people in the western world in the island we call St. Thomas in the Caribbean.
And these Moravian brothers continue to go out in world missions with the idea
of the cross of Jesus Christ.

In the year 1736, four years
later, they are on their way to the Americas and there is a man on that ship
also who is coming. There is a storm; the man is frightened to death though he
is a preacher. He is frightened because he believes he is going to die. These
Moravians are singing hymns of praise to the crucified Christ and he asks them
after the storm abased, “How could you do that?” And they share with him the
cross of the Lord Jesus Christ. John Wesley spends two years in Georgia then
returns to England. And on a Wednesday night in the year 1736, in a Wednesday
night service the preacher is simply reading the preface to Luther’s commentary
on the book of Romans, and a light dawns on Wesley. It is the cross of the Lord
Jesus Christ by the grace of God. And he says his heart was strangely warmed.
And Wesley goes out and he is invited by Whitefield, and they are preaching not
in the church, but they are preaching on the street corners because the church
won’t let them. Whitfield makes his way to the United States and Whitefield
greatly influences the most brilliant mind that the United States has ever
produced. His name is Jonathan Edwards and there is revival that comes all
across the United States. And within a short 20 years the United States is made
a nation, a free nation, in the midst of this tremendous religious thrust. And
after a nation, the west opens up, and they pour across the Alleghenies into
Kentucky and Alabama and they come to Mississippi by the thousands, preaching
the cross, the cross of the Lord Jesus Christ. The shadow of the cross falls on
this congregation. Jesus said, “Whenever I am lifted up, I will draw all men
unto Myself.”

In the year 1825, the governor of
Hong Kong is approaching the nearby Island of Macao. On that island he finds on
a hill, high crested hill, the remains of a great church that the Portuguese had
erected three hundred years previous. The typhoons and storms had struck the
church and the church was in ruin. All had fallen accept the front wall, and
above that front wall, on the top of this church, was a huge bronze cross. The
governor’s name was John Bowring. He goes back to Hong Kong and he writes, “In
the cross of Christ I glory, towering oer the wrecks of time, / All the light of
sacred stories, gathers round its head sublime. When the woes of life oer take
me, hopes deceive and fears annoy, / Never shall the cross forsake me, lo it
glows with peace and joy. When the sun of bliss is beaming, life and love upon
my way when everything is going right, / From the cross the radiance streaming,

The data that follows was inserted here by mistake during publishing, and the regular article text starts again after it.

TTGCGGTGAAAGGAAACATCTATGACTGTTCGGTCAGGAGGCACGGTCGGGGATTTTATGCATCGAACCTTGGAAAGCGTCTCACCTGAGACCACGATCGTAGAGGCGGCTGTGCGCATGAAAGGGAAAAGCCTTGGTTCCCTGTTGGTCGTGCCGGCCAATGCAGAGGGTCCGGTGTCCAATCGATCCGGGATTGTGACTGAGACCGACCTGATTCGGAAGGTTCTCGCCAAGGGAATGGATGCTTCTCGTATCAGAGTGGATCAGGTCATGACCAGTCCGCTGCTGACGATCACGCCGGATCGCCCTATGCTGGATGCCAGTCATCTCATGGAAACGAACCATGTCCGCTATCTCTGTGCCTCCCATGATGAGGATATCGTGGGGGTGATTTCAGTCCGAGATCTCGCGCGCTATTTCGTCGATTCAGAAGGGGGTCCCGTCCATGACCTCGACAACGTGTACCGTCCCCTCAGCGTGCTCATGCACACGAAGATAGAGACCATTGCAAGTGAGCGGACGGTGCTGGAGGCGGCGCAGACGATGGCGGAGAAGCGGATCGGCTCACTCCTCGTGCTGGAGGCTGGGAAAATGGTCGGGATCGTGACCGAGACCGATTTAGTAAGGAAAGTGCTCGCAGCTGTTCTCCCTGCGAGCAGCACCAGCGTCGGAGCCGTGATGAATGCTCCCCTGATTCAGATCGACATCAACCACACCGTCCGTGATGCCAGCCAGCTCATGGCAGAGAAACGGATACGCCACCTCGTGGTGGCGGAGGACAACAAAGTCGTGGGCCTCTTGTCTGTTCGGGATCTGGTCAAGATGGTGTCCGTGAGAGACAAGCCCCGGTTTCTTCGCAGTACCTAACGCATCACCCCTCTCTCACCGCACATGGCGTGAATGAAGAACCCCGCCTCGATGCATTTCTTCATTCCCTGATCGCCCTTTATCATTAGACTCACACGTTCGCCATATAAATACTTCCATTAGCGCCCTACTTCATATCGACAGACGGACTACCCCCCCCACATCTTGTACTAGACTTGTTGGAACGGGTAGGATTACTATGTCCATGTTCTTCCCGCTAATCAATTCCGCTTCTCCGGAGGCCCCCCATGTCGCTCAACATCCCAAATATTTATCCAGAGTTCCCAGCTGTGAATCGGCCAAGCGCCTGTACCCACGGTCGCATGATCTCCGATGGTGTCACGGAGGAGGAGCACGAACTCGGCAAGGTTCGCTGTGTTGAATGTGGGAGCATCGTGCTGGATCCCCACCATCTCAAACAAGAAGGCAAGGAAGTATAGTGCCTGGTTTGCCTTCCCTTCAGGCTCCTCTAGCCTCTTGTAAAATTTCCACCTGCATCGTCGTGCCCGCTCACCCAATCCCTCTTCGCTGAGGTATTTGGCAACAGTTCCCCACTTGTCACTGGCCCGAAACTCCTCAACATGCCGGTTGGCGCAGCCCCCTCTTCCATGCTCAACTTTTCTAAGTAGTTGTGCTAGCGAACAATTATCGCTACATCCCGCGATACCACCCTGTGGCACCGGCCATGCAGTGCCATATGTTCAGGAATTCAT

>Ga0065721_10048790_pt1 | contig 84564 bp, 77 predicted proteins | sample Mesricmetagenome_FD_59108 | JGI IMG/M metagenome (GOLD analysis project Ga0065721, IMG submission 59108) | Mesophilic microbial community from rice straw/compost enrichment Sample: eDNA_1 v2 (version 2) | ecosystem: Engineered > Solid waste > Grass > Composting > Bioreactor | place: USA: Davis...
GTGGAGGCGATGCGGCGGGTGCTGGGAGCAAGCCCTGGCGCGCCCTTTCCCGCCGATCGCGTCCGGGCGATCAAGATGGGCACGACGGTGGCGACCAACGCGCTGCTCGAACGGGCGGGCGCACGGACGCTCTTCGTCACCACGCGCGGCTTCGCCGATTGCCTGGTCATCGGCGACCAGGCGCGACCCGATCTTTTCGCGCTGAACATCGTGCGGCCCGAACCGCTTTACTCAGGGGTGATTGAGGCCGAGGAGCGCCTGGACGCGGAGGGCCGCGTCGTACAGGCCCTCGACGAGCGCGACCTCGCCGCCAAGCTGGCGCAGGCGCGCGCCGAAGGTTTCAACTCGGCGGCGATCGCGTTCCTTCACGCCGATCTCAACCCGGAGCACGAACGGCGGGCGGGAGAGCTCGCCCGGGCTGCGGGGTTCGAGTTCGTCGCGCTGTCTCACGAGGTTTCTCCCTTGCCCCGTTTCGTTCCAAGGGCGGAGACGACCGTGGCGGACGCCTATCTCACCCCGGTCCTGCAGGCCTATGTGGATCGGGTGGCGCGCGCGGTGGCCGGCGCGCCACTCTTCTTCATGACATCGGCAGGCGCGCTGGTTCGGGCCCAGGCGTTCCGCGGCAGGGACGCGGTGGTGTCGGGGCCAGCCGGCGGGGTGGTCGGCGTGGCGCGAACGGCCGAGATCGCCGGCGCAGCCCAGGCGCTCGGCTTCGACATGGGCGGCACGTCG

adds more luster to the day. Vain and blessing, pain and pleasure, by the cross
a sanctified, / Peace is there that knows no measure, joy that through all times
abides.”

Two
years ago Jane and I were in a little village in England, at the little parish
church at Elstow, looking at the stained glass window of that church where
Bunyan had been raised up, and in that stain glass there is a picture of
Christian from Pilgrims Progress kneeling at the foot of the cross and
the burden is rolling off his back. The burden of his life and the burden of
his sin rolls away. I was with a missionary a number of years ago, a whole
series of preachers at a table at lunch and somebody had asked this missionary a
question and he spoke with a loud voice, “The foot of the cross is the only
answer. The church must come back to the foot of the cross.” I remember that.
Have you been to the foot of the cross or have you missed it? The apostle Paul
said, “God forbid that I should glory except in the cross of the Lord Jesus
Christ.” All of the burdens of life will roll of there, if you will come, if
you will come. ‘The cross of the Lord Jesus Christ,’ God says to that young man
who says, “What’s the heart? What’s the core? What’s the center of
Christianity?” It is believe on the Lord Jesus Christ who was crucified for
you. You come as we pray together.

Beloved Heavenly Father, we
thank Thee that down through the years, though the church has wandered and
struggled, yet above is the cross of the Lord Jesus Christ. We pray, Father,
that it might not be a symbol of nothingness in our life but it might be the
symbol of the fact that we have come to the Christ, the Messiah, and that we
trust Him and embrace Him. We pray Thee that in this service and in this month
that the full implication of our great Savior and what He has done would be
pressed upon us. And we pray here today, for each and every soul, may it be
dear God that we would all cling to the cross of the Christ who loved us and
gave Himself for us, that we might not perish but that we might have life, yea
life everlasting. Hear our prayers. And may Thy benediction come from Heaven
itself, and may Thy benediction rest upon the people of the cross. For it is
now unto the Lord Jesus Christ who is able to keep you from folly; it is now
under the Lord Jesus Christ He who is able at your death to present you sinless
before His throne of grace in Heaven with exceeding great joy. To the only wise
God who is our Savior, unto Him in our hearts, let there be glory, majesty; may
He have dominion and power both now and forevermore. Amen.